Slick moves afoot in Beijing:
China has taken advantage of a drop in electricity demand due to the global financial crisis to speed up a campaign to close small coal-fired power plants and improve its battered environment, an official said Thursday.
Authorities have closed power plants with a total of 7,467 generating units, meeting a previously announced goal 18 months ahead of schedule, said Sun Qin, deputy administrator of the Cabinet's National Energy Administration.
"This couldn't be done when power demand was very intense," Sun said at a news conference. "Due to this financial crisis, the power generation has slowed down, so we took this opportunity to accelerate the shutdown."
Let's put this in perspective. Even after the closures, China will still get about 60 percent of its electricity from dirty coal plants, and many of the smaller plants being shuttered are going to be supplanted by the country's larger, more-efficient coal plants (though some of that power will be replaced by renewables, which China has been promoting very aggressively). On the climate front, that's a modest improvement. All told, Beijing expects the shutdown to reduce the country's total carbon-dioxide emissions by some 124 million tons per year, or about 2 percent of China's total in 2006.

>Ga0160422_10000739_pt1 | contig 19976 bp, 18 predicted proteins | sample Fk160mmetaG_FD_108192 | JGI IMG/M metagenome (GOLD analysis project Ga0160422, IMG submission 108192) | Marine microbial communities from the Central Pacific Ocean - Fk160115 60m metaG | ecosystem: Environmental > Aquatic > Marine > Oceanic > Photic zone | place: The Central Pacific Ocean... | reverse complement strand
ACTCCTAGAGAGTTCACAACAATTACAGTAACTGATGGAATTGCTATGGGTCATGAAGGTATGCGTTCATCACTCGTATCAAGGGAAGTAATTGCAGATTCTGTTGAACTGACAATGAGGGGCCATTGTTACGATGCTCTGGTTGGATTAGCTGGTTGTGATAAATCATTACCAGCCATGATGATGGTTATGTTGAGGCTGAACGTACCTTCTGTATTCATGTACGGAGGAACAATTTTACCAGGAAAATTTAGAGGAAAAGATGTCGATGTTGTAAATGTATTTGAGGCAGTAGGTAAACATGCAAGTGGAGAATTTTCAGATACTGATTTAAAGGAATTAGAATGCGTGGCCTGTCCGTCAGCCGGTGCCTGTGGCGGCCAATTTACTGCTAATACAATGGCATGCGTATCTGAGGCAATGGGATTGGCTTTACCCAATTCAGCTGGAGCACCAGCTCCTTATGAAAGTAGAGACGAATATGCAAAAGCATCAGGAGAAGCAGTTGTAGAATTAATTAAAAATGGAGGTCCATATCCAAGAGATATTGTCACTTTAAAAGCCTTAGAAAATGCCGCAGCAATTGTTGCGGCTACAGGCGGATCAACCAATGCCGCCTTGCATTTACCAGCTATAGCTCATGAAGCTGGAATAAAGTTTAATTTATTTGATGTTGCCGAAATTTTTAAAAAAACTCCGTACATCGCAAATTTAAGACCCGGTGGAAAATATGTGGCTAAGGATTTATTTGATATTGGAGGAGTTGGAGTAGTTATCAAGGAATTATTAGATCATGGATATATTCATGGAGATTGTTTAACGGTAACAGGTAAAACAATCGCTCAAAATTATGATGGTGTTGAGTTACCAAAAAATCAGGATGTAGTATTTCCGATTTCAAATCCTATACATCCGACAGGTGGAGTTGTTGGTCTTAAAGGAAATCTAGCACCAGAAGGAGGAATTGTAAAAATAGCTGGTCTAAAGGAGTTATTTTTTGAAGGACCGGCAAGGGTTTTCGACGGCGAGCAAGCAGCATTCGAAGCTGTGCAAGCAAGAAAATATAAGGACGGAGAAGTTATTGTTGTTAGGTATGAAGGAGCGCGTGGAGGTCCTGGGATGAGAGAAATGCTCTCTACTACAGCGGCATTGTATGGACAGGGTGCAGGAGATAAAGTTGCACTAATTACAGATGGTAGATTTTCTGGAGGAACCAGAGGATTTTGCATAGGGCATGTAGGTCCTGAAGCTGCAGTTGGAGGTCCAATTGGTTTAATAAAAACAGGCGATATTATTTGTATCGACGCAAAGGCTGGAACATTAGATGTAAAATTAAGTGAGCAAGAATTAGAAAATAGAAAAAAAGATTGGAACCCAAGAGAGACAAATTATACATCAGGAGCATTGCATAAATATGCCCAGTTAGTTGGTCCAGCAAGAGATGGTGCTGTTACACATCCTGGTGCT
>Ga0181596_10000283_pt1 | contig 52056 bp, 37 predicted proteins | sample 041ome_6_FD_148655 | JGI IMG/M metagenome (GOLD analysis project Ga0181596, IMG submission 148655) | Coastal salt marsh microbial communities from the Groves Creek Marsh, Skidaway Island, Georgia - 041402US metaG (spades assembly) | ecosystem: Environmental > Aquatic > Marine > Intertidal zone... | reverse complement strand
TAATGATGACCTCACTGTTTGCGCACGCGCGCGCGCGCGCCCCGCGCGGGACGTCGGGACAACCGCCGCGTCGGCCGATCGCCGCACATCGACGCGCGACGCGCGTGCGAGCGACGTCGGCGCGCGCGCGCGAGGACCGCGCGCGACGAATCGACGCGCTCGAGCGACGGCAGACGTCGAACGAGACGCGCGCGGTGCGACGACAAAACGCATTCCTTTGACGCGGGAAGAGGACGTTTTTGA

But this will have a much bigger impact on another environmental area: Those smaller, creakier coal plants spewed out an obscene amount of sulfur-dioxide, causing acid rain that's been devastating China's cities, forests, and rivers. Many of the newer coal plants do emit fewer sulfur and nitrogen compounds, even if they still churn out plenty of greenhouse gases, and that appears to have been the main motivator here.